I’ve kind of made this whole album a guilty pleasure of the week when in fact I’ve never actually heard the rest of songs I know this singles and I know kids wanna rock was that a single I can’t remember but I know nothing about the other tracks whatsoever you know. You need to hear anymore because those that kind of sums it all up maybe one of the other album tracks is fantastic but you know maybe there a bit you know s*** so I’ll say no more about that

This particular copy the omitted lovely lovely condition so if you want to copy this is probably the best one to get although you know it’s probably been reissued for record store day at some point in light blue and green vinyl a limited edition of 2000 and cost in like 30 quid and probably sold out on record store day and there are copies in people’s homes sitting there Gathering dust and they thought they make money on eBay for after record store day but sadly everyone realised it’s a f****** Bryan Adams album and then get it for a couple of quid in a record shop anyway.

This is an original copy in lovely condition so cut bit more than a couple of quid but you know you’ll like it if you like that sort of thing. I’ve never actually bought a Bryan Adams record and fact that’s a lie I have bought of Bryan Adams record I bought the f****** horrible single everything I do I do for you for my first wife while before we were married because you know I was in love and all that well unfortunately that marriage didn’t turn out fantastic and I wonder if she still got the record I imagine she probably smashed it a long long time ago you know with good reason it’s a terrible record and a record no one ever needs to hear.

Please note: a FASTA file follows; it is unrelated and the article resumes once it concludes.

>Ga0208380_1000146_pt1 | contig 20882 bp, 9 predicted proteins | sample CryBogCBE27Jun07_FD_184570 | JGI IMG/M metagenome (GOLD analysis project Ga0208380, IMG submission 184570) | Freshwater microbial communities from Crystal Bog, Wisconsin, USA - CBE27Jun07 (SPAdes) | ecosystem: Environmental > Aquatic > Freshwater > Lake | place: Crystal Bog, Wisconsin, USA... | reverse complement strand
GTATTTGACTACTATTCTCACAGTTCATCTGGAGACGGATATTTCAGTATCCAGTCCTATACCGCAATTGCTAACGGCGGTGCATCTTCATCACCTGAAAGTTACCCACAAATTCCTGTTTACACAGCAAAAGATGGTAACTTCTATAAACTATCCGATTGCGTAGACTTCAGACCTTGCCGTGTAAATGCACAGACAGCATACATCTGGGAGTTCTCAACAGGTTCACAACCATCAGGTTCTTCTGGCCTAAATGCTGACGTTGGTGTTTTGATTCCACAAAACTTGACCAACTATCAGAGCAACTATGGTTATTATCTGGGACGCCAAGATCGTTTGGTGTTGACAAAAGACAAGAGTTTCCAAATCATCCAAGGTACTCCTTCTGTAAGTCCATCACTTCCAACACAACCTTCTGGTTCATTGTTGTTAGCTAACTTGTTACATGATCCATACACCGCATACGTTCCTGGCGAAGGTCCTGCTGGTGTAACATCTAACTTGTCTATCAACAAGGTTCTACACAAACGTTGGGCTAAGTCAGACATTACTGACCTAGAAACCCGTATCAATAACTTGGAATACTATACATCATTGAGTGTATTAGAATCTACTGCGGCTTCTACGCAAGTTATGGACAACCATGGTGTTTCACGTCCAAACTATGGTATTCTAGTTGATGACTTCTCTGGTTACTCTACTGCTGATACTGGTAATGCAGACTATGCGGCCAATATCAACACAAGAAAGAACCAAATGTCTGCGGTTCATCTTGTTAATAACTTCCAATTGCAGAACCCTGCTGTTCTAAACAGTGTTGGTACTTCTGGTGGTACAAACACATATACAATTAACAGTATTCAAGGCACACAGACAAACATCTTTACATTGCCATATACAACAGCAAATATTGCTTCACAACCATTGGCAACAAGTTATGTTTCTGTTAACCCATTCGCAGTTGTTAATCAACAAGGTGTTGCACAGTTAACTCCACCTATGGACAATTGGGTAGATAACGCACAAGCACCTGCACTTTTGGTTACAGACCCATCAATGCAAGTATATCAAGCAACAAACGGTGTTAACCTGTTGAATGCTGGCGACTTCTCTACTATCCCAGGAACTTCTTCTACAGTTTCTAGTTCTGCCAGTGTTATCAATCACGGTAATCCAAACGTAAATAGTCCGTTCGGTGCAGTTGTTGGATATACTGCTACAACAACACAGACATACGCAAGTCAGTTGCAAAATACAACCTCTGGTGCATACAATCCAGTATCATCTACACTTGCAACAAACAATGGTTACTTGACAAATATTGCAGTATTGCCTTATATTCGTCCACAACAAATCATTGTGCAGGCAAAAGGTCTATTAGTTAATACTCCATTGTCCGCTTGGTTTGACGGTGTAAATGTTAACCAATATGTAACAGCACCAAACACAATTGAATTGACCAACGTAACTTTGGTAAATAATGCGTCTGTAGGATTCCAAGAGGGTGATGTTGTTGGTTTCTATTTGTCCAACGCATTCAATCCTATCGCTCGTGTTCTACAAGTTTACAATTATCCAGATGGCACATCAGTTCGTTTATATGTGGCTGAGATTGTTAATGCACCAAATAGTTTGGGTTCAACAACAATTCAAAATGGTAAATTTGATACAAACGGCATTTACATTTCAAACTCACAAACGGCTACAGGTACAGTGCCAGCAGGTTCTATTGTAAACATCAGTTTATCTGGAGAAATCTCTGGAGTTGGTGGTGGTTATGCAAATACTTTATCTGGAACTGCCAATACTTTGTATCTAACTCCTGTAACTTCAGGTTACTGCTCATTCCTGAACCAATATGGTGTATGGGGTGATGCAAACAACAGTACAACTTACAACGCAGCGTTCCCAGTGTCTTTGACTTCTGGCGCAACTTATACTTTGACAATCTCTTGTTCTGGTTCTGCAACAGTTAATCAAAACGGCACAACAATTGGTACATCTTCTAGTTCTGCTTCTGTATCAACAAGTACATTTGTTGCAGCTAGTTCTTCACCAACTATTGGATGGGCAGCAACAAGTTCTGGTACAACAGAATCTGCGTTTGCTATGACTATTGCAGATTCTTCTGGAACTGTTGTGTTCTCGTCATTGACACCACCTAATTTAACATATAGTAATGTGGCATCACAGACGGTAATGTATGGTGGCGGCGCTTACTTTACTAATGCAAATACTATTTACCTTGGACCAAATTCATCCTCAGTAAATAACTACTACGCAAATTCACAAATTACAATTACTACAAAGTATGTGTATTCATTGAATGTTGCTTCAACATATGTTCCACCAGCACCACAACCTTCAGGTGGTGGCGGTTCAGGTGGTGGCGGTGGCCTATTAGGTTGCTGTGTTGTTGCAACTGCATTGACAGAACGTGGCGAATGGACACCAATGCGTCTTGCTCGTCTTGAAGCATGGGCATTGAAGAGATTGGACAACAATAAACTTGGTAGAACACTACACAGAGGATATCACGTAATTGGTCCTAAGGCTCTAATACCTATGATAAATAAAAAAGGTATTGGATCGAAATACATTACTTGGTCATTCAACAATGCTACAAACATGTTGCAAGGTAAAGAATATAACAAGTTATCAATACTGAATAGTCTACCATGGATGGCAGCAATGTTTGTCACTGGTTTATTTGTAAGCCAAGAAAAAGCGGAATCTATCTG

I don’t really know anything else about Bryan Adams part from he seems a nice guy Canadian pock Marked face and you no kind of a sort of cut Price Bruce Springsteen or more like cut Price Rick Springfield really I suppose if you know what I mean but anyway f*** it I don’t know I don’t know basically are the reason I’m writing this is because I dreamt this article tonight I was ill at the moment and I’m having really weird nights where I keep waking up every 20 minutes and everytime I woke up I started thinking of Summer of 69 for no reason whatsoever and everytime I woke up I wrote a bit more of this review in my head so what I’m writing now is sort of like what I came up with in a sort of hallucinogenic temperature control controlled poorly poorly boy kind kind of sleeplessness sleep deprived weirdness you know so if this makes little sense blame it on the illness or blame It on the Boogie

That’s all I’ve got to say about this